"I was disappointed with the tone of the war that erupted," wrote CT Senior Editor Ed Dobson, referring to the heated controversy surrounding the proposed introduction of generic pronouns into the New International Version of the Bible (see "Bible Translators Deny Gender Agenda," p. 62). Ed, who pastors Calvary Church in Grand Rapids, Michigan, was "surprised at the intensity of the fuss.
"When I preach from the NIV and the text uses a male word that refers to all human beings, I always explain the use of that word. First Corinthians 15:58 states, 'Therefore, my dear brothers, stand firm … '; I either explain that brothers is to be understood generically or I add the word sisters. This is exegesis—interpreting the text for all to understand. To call this caving in to a feminist agenda and conforming to political correctness is so shocking that I am at a loss to understand . …
"In my opinion, the translators were attacked unfairly. First, they were accused of capitulating to the feminist agenda. I know some radical feminists, and they would never consider that adding sister to the word brother would be caving in to their agenda. A radical feminist would demand that God be addressed as mother!
"Second," Ed continues, "people's motives were unfairly attacked. Christians who accept the ordination of women were viewed as deniers of biblical truth. Now some who uphold women's ordination have ignored biblical truth, but many have not. The people I know who are evangelical and egalitarian have come to that conclusion through their study of the Scriptures and not their desire to conform to the winds of cultural change. While I disagree with them, I do not suspect their commitment to the Bible.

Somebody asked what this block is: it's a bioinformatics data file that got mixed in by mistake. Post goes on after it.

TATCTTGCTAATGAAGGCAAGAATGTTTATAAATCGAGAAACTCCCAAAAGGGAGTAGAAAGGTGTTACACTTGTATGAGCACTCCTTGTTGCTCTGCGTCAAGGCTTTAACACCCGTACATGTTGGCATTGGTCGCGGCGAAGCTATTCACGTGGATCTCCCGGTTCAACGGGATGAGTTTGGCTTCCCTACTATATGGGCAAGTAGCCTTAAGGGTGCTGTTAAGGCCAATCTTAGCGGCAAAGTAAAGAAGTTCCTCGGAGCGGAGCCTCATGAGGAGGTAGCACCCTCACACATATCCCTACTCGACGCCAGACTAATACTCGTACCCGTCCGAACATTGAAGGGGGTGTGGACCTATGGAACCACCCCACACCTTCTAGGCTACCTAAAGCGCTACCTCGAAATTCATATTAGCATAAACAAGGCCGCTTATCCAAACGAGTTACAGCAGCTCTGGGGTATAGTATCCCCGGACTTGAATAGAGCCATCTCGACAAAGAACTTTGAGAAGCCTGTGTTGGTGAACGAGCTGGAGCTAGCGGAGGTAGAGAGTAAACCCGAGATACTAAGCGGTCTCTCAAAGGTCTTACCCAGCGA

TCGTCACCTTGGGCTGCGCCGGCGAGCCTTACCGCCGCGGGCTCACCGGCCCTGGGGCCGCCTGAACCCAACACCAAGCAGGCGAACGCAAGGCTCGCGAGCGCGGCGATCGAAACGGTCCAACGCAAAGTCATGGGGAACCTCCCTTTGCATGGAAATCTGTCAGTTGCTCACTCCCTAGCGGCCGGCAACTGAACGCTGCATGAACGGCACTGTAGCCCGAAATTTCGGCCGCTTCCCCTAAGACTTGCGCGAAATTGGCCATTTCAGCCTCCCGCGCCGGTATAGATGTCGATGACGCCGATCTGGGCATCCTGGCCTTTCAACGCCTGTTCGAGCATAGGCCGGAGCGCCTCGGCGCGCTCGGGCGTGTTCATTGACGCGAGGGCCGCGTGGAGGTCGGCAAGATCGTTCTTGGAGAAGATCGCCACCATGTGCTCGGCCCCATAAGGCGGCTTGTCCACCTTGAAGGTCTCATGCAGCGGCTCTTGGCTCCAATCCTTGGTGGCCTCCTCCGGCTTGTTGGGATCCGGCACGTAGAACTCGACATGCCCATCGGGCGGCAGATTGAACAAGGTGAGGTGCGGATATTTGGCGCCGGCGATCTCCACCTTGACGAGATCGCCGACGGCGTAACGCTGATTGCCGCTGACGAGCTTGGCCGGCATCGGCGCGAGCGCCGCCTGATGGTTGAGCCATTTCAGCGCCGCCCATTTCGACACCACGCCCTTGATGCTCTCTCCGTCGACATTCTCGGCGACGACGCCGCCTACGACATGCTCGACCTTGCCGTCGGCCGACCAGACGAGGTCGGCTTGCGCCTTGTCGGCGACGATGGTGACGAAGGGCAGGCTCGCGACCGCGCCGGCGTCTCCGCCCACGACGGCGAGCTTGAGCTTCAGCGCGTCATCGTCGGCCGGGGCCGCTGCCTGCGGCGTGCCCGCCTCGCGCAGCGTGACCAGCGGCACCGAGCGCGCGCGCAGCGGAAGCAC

"What troubled me most was that anyone who was egalitarian or who was interested in updating the English language of the NIV to include both genders was accused of opening the evangelical tent to a humanist, radical feminist, liberal agenda. Such accusations are nothing less than evangelicalism's own form of political correctness. An oppressive conformity is being demanded. Can we discuss changes in American English and their bearing on Bible translation? Can we discuss the role of women in the church and the world? Can we discuss the relationship between the church and the body politic? Can we discuss the protection of the environment? Can we discuss the moral decline of our culture? Can we discuss these issues without attacking each other's motives or calling into question one another's commitment to the Bible? If we cannot, and it appears that we are heading in that direction, then we are entering a new phase of evangelicalism—fundamentalist political correctness."
Good questions to ponder.
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